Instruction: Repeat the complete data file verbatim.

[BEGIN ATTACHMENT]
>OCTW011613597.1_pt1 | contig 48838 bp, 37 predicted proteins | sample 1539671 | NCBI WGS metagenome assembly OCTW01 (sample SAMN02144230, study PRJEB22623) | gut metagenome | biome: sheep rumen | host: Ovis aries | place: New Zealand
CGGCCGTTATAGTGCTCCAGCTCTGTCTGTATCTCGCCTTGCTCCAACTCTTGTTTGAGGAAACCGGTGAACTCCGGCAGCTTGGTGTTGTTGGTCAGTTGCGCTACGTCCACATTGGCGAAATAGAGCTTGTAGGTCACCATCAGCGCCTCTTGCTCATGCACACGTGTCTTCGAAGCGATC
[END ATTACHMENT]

>OCTW011613597.1_pt1 | contig 48838 bp, 37 predicted proteins | sample 1539671 | NCBI WGS metagenome assembly OCTW01 (sample SAMN02144230, study PRJEB22623) | gut metagenome | biome: sheep rumen | host: Ovis aries | place: New Zealand
CGGCCGTTATAGTGCTCCAGCTCTGTCTGTATCTCGCCTTGCTCCAACTCTTGTTTGAGGAAACCGGTGAACTCCGGCAGCTTGGTGTTGTTGGTCAGTTGCGCTACGTCCACATTGGCGAAATAGAGCTTGTAGGTCACCATCAGCGCCTCTTGCTCATGCACACGTGTCTTCGAAGCGATC